An innovative big data project will create a dynamic picture of the city of Glasgow to help urban planners to develop solutions to challenges facing cities
Big data will play a significant role in a new innovative research project aimed at discovering the challenges facing modern day cities.
The project from the Urban Big Data Centre will see large and diverse sources of data collated to create a detailed picture of Scottish city Glasgow. It is hoped this will help policymakers, communities and urban planners develop effective solutions to issues facing modern day cities.
The Urban Big Data Centre is funded by the research council the ESRC. It is a collaboration between urban social scientists and data scientists from the University of Glasgow and six partner universities: Edinburgh, Bristol, Cambridge, Reading, Sheffield and Illinois-Chicago. The centre is one of four research facilities that make up the ESRC’s Big Data Network.
Director of the centre Professor Piyushimita (Vonu) Thakuriah said: “Faster urbanisation, ageing population, pressure on public spending and sustainability concerns; these are only some of the challenges facing our cities.
“Our researchers are asking the hard questions around these challenges, such as how can we prepare our cities better for the future; how can we deal with economic, social and environmental shocks; how can cities respond to the needs and experiences of people who live, work and travel there?”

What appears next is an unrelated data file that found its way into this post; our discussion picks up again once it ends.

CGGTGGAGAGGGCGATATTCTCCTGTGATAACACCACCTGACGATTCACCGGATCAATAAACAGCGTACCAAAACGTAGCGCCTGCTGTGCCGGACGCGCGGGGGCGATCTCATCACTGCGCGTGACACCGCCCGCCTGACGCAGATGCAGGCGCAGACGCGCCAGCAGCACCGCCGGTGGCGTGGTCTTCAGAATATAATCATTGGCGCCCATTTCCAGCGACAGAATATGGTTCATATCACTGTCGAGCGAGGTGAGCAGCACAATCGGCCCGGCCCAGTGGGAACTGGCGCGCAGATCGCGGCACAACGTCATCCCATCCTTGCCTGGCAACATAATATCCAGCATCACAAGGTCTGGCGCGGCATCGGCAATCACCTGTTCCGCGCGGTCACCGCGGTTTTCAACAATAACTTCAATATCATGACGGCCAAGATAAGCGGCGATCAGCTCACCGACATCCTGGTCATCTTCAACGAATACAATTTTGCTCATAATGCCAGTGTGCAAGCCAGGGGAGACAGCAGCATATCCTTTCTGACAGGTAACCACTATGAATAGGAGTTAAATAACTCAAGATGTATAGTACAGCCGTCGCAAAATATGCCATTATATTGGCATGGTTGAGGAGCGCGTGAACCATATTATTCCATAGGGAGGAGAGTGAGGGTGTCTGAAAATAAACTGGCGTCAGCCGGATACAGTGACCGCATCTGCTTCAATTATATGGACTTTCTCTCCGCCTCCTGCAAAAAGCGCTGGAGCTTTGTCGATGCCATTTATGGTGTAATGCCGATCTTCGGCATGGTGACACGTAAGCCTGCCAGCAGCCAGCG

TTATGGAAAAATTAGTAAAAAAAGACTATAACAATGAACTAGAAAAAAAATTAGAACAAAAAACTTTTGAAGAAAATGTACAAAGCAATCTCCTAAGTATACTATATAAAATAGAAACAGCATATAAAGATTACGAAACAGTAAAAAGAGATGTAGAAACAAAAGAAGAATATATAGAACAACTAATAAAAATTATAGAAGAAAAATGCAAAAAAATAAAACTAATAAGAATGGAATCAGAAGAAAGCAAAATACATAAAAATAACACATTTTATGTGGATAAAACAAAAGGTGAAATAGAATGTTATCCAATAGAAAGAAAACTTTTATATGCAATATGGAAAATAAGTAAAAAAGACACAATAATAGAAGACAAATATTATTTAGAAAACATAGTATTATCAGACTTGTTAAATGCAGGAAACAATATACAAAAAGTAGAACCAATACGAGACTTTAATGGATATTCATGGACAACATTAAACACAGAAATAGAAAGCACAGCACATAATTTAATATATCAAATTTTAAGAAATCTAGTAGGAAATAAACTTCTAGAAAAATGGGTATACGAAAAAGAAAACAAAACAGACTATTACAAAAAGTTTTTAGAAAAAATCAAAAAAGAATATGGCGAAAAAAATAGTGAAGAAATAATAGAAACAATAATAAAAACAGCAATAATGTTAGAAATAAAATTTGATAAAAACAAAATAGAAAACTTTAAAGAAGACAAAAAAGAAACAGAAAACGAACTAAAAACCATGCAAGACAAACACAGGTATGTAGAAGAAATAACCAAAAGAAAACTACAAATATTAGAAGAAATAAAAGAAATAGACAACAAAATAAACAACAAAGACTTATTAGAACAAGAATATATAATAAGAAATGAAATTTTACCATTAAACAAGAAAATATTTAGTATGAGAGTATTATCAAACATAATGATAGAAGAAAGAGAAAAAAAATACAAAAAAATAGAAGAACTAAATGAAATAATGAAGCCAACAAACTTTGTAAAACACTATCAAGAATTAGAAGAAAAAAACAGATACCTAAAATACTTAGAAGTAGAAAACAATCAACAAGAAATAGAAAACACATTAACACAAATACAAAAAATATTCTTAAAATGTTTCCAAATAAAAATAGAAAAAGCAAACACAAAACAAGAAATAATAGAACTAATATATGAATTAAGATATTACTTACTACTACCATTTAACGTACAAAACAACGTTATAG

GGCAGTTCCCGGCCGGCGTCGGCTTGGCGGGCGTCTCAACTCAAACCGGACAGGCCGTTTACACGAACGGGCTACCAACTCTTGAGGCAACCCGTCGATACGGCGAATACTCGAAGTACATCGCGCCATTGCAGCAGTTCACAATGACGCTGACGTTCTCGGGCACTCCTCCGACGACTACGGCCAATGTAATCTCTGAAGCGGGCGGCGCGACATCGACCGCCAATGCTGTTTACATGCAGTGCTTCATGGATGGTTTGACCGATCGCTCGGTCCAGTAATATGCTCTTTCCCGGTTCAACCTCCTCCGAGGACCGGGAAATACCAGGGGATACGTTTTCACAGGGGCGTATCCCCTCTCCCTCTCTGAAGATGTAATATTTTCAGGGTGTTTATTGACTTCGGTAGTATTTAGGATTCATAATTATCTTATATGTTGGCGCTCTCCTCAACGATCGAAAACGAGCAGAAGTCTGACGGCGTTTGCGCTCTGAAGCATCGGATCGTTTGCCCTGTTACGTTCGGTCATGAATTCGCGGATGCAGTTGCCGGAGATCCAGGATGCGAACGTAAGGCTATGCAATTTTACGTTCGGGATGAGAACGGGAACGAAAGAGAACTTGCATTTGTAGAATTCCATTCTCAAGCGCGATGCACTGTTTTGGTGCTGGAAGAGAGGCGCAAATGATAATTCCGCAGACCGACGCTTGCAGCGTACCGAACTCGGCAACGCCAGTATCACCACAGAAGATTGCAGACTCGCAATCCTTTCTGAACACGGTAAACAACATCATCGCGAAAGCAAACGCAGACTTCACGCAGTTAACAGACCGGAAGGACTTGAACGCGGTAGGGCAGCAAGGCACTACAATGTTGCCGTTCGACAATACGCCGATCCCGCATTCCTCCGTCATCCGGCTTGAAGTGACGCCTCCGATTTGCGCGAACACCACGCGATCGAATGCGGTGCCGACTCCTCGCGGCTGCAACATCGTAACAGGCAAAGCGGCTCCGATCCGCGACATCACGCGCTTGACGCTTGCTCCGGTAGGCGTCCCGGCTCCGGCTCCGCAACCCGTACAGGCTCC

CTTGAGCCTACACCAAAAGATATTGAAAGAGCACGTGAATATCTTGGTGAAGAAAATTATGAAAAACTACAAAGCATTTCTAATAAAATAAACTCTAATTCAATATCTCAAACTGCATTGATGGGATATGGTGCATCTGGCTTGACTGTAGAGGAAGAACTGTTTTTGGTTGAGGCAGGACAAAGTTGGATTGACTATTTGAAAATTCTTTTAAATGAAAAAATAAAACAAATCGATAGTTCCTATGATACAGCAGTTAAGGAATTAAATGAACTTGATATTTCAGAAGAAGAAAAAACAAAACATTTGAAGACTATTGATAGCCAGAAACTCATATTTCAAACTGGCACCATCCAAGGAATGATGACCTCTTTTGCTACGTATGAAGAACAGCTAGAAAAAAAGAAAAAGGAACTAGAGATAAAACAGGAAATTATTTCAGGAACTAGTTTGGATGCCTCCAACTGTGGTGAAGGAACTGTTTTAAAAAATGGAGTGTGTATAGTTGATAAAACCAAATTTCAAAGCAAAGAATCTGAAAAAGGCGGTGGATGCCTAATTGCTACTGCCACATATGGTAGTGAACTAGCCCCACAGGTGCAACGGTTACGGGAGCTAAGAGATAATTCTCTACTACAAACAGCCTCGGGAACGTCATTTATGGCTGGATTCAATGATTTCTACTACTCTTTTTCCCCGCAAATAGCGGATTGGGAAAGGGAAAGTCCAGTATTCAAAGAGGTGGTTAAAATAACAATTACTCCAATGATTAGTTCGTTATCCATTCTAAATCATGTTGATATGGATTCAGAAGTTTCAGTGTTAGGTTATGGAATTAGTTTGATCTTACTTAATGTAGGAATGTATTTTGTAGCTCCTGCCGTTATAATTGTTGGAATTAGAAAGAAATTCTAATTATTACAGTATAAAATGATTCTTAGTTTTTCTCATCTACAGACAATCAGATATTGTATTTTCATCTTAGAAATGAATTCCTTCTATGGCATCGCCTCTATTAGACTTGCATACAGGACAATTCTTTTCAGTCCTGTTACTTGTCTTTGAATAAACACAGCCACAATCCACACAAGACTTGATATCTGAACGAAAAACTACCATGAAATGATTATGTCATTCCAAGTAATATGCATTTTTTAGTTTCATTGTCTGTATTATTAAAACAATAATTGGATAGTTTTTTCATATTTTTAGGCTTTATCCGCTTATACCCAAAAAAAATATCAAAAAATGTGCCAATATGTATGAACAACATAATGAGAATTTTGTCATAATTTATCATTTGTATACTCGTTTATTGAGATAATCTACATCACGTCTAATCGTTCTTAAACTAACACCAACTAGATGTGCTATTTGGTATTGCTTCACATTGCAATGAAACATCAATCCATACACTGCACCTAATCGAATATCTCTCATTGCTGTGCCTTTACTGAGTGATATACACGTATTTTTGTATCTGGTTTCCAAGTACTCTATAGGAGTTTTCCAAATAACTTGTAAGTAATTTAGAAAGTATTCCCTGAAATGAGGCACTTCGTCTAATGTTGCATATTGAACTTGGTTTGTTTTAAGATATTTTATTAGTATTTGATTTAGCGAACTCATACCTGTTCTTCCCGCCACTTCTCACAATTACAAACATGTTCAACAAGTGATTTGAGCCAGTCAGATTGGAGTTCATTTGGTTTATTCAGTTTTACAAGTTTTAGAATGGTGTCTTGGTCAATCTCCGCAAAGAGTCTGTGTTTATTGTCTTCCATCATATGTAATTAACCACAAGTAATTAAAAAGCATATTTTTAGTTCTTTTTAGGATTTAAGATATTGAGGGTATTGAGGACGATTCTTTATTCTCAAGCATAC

Insight into how cities function
The project will utilise the centre’s Integrated Multimedia City Data (iMCD) platform. This is a collection of multiple data sources that provides insight into how Glasgow functions. It includes data on traffic monitoring, pollution levels, resident surveys, GPS tracking data, city-wide remote sensing and commercial databases.
The data is collected as people living in the city go about their daily lives and is done so with confidentiality in mind.
Professor Thakuriah explained: “This platform offers a view of the city of Glasgow with a level of detail that has rarely been available previously, and is intended to be an example of the kinds of linked data needed for comprehensive understanding of a city.
“The project sees social science researchers and data scientists work hand-in-hand to create, uncover and weave multiple data strands from a variety of sources to reflect the complexity of city life.”
Policymakers can use information gathered about how residents get around the city and what activities they carry out to make informed decisions to benefit the community.
For example, the project can reveal information such as popular cycle route for commuters or identify neighbourhoods in the city that exercise the most. It can also discern education disparities and other information that can be used in social policymaking.
“We’re receiving requests for iMCD data from businesses and local government agencies. It’s being used to adjust regional travel demand models, remote sensing applications, and estimate the city’s ranking on a ‘busyness index’ – among other administrative and business uses,” said Professor Thakuriah.
The methods and findings of this big data project could then be used to help other cities worldwide to tackle the challenges that accompany large cities.